Of these five, only Coyote and Small Coyote are of a species that I haven’t had much experience with. The others are ones I’m quite comfortable working with. In addition, I’ll be working with Horse, and my Small Horse will be my next drum. I’ve been pondering what sort of skin I’ll have on my full ritual drum (as opposed to the small practice drum I have right now), and last week I went to a drum circle where I had a chance to play drums of various sorts. The one that really stood out to me, both in sound quality and in spirit, was a 20″ horsehide with a cedar frame. I’ve had a relationship with Horse since I was a young teenager; it hasn’t always been a good relationship on my end, but Horse has been steadily, patiently there. Add in that Horse has historically stepped in on matters of travel, as well as crucial periods of growth, and it’s not surprising that I’d be drawn to a horsehide drum for journeying.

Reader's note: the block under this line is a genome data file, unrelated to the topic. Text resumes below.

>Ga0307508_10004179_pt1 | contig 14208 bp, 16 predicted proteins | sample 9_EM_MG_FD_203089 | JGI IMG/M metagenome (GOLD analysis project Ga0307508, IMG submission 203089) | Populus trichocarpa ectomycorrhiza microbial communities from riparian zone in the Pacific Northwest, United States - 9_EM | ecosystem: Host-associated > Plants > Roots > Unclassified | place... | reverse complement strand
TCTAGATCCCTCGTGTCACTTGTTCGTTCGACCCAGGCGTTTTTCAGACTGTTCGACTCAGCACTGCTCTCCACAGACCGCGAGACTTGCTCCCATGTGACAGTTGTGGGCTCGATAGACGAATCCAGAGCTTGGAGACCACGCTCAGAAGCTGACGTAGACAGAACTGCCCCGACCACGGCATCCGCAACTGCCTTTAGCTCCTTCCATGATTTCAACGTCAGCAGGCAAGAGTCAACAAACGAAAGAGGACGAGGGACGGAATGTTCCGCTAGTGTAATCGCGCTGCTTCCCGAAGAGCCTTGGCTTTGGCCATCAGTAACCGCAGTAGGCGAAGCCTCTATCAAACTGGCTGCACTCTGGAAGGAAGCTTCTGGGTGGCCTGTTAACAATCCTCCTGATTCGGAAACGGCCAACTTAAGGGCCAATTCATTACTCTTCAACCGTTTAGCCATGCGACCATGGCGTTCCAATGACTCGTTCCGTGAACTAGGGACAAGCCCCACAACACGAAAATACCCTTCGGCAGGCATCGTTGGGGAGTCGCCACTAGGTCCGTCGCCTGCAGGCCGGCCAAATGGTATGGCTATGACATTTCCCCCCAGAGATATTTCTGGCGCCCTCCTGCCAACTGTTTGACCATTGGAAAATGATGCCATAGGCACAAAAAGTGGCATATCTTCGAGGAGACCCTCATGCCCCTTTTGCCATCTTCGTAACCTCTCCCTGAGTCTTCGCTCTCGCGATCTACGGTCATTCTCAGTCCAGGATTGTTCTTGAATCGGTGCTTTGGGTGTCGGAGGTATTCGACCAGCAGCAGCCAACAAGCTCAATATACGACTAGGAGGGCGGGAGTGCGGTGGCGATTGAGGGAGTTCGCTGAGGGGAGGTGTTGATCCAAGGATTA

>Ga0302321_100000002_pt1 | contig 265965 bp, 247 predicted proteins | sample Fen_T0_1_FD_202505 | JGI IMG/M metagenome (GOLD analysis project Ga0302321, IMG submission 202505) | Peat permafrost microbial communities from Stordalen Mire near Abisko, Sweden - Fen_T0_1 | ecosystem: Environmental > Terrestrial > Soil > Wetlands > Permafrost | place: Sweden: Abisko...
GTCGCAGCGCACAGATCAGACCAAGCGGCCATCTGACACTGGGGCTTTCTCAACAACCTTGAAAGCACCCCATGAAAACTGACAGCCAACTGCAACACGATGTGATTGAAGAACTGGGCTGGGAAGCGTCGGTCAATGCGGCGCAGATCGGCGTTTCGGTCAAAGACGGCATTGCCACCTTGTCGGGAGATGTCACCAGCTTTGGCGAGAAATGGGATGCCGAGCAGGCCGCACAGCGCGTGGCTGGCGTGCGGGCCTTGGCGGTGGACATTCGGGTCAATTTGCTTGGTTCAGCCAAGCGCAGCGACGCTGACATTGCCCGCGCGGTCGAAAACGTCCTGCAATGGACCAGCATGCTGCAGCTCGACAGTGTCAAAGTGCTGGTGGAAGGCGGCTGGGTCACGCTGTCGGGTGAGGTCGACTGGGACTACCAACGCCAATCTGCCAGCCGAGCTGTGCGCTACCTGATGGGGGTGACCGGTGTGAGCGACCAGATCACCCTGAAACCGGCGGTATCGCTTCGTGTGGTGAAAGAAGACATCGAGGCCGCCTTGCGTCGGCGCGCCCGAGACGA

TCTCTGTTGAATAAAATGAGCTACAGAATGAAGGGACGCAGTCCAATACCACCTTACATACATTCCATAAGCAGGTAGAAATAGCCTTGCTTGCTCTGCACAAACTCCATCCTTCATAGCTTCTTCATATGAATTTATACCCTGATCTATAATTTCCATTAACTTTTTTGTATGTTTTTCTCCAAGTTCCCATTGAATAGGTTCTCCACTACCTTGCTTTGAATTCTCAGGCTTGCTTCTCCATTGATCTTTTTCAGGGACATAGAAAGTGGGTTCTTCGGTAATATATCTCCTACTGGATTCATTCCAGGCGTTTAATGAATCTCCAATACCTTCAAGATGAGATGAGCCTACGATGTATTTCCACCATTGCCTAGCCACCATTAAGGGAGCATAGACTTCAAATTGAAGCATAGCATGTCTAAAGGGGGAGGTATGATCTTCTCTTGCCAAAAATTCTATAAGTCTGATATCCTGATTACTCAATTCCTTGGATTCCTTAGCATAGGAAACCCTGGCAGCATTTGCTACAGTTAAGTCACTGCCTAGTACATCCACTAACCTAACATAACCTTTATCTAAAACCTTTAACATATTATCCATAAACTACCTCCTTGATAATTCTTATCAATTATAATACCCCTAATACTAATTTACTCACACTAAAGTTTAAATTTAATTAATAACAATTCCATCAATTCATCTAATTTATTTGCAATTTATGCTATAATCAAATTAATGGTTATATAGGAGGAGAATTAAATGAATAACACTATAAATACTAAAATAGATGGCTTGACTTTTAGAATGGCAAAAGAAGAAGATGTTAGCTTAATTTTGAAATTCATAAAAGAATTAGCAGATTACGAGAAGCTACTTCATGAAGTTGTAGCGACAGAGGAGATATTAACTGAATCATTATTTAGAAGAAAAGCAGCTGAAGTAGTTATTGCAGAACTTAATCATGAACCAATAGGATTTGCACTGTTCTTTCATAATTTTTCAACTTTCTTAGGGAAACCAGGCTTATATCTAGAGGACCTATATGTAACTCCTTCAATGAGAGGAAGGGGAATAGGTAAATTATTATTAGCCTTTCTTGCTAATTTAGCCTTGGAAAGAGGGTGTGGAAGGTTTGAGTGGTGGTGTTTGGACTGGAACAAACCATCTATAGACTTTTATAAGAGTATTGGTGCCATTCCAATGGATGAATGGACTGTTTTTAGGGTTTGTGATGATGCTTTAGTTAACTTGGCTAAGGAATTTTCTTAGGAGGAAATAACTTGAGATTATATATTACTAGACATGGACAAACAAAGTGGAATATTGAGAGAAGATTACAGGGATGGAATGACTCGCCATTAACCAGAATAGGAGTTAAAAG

So, back to the journey at hand with the Animal Father. Once he said what he had to say, he went back into the woods, and the animals began to depart as well. I did stop Badger, though, to ask hir if she would be willing to work with me in a formal ritual. S/he asked me, “What will you offer me?” I replied “What do you want?” S/he stopped then, and looked very pointedly at me, then said “That’s a dangerous response at this level of the game. You’d be wiser to come in to such a situation with something already in mind to drive your bargain with. Come back when you have something to offer me”. Then s/he shuffled off into the woods.

This startled me momentarily, but in retrospect it doesn’t surprise me. While in the past the totems and other spirits I’ve worked with have been relatively lenient with me, shamanism is much more…hmmm…intense than my previous work, relatively speaking. There’s less room for errors (though I wouldn’t say no room for errors). And it was a good reminder to me to take care, that what worked before may not be the parameters I’ll be working with from here on out.